Clients are living longer—and healthier—than their predecessors, because of advancements in nutrition, medicine, public health, and sanitation during the last century. And now, thanks to innovation in technology, we’re transforming growing older into a more vibrant period of life that’s about living better as much as it is about living longer.
With the advent of smartphones and constant connectedness, a new peer-to-peer, on-demand economy has emerged. With a simple swipe or tap of an app, information and services are available at our fingertips. And because it’s all based on the internet, there’s a low barrier to entry. Smartphones used to be associated with younger generations, but now 68% of older Baby Boomers are smartphone users.1
Living Longer, Fuller Lives
This new economy of connections is what will enable clients to live fuller lives as they age, and it touches five important aspects of their lives:
Lots of Possibilities, but also lots of questions
In short, retirement for today’s aging generations will look nothing like the ones that came before it. With these technological advancements and innovations, many aging Americans have the opportunity to live independently, in their own homes, for many more years.
There is, however, a learning curve attached to this new economy. For example, a Pew Research study found that while usage of ride-hailing apps such as Uber and Lyft is high in younger generations, only 24% of Americans over 50 say they've ever used them.4 It’s unclear whether that low usage is due to lack of awareness or hesitation within older age brackets due to payment and privacy concerns, but it represents both a challenge and an opportunity for growth.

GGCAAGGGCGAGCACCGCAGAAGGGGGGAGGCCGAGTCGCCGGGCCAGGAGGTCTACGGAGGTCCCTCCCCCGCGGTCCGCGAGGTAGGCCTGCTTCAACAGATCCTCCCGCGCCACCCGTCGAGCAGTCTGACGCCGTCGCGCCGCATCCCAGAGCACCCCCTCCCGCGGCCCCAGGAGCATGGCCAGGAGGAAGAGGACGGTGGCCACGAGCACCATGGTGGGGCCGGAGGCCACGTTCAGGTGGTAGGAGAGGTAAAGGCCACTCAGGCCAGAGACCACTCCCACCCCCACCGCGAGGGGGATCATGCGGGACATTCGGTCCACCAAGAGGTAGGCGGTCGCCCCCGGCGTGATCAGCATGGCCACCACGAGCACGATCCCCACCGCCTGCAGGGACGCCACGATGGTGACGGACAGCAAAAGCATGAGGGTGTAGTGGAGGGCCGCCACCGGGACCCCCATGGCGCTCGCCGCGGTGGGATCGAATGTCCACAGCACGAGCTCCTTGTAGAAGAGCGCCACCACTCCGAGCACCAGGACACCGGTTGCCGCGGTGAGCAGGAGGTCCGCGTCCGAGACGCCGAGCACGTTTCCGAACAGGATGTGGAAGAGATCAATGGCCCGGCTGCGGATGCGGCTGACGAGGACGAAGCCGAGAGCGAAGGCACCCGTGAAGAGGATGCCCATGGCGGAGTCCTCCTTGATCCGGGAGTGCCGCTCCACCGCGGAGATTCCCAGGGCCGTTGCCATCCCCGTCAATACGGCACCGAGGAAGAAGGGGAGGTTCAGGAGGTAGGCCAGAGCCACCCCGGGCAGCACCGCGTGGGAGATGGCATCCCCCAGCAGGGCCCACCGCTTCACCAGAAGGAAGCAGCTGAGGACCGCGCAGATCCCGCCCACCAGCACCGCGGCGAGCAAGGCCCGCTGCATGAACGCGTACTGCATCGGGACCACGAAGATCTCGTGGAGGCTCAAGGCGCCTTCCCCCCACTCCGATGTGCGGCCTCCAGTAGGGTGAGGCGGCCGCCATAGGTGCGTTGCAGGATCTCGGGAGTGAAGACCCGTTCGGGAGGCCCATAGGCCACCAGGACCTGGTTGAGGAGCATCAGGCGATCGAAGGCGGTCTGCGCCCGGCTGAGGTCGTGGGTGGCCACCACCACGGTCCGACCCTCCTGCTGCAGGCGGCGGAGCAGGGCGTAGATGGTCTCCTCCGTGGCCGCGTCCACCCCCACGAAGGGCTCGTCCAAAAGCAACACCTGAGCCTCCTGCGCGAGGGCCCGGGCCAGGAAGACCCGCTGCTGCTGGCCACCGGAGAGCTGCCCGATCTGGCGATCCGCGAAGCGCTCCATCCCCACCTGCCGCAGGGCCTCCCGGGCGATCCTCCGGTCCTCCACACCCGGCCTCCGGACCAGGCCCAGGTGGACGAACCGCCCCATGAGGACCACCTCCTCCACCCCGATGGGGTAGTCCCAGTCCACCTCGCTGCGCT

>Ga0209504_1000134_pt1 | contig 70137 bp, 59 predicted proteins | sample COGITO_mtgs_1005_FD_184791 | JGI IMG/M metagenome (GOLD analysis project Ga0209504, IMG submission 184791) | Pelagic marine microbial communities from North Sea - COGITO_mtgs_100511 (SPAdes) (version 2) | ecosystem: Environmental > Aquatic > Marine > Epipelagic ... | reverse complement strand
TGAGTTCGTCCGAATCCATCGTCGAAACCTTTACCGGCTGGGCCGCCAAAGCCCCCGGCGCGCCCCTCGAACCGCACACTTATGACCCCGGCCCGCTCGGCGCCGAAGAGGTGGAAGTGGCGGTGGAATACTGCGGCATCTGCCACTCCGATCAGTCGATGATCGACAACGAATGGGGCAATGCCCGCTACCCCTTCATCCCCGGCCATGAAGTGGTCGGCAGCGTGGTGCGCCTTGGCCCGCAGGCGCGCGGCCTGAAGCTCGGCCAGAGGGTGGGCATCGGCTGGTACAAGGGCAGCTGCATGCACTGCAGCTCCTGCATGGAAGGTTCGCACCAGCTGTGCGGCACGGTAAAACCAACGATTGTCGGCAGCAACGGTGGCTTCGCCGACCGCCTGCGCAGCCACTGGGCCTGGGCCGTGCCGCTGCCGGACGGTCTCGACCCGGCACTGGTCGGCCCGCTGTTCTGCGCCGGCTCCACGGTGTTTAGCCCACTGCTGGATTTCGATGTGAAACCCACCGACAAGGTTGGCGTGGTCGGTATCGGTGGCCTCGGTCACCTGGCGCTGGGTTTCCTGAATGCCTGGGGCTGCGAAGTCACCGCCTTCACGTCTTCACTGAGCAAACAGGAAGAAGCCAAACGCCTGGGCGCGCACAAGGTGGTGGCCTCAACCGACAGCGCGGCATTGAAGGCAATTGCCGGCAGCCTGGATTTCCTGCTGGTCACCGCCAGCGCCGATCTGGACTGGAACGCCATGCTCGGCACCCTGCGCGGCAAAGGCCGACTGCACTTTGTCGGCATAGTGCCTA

In addition, tech innovation may raise important questions about how clients plan for longevity from a financial standpoint. For example, what financial implications might there be for continuing to live at home instead of moving to an assisted care facility? Or when it comes to driving, is there a monetary trade off of giving up their car and relying on ride-hailing services like Uber? There might not be one definitive answer, but it’s important to consider the impacts with your clients.
How You Can Help
With these considerations in mind, it’s critical to try some of the apps, sites and devices yourself, and to educate your clients about the benefits of this on-demand, digital economy. Because many of these apps are available with a simple tap of a finger, it’s easy to give them a try. Whether it’s for clients' own use or for an aging relative, help them do some research to see which apps offer services in their area. Ultimately, as you help clients experience the potential of these apps, you’ll deepen client relationships and develop a reputation as someone who goes beyond the numbers to help people live better.
|1||Download or order the workbook|
|2||View or email a client version of this web page to clients. Consider posting a link on Facebook, Twitter, or LinkedIn. (Prior to using posting articles on LinkedIn, please consult with your firm’s legal and compliance teams, social media policy, and required participation in social media programs.)|
|3||Make a list of your favorite apps and determine if they fit into any of the five categories listed above. If you don’t have any favorite apps, try some of the apps listed in the workbook. Identify three clients who could benefit from using these apps. Discuss the apps with them and offer to help them experience them, e.g. take them for an Uber ride, or show them how to sign up for an EdX class.|
1Millennials stand out for their technology use, but older generations also embrace digital life, Pew Research Center, 9/9/19
2Unretirement Survey, TD Ameritrade, 11/19
32018 Home and Community Preferences: A National Survey of Adults Age 18-Plus, AARP, 7/19
4More Americans are using ride-hailing apps, Pew Research Center, 1/4/19
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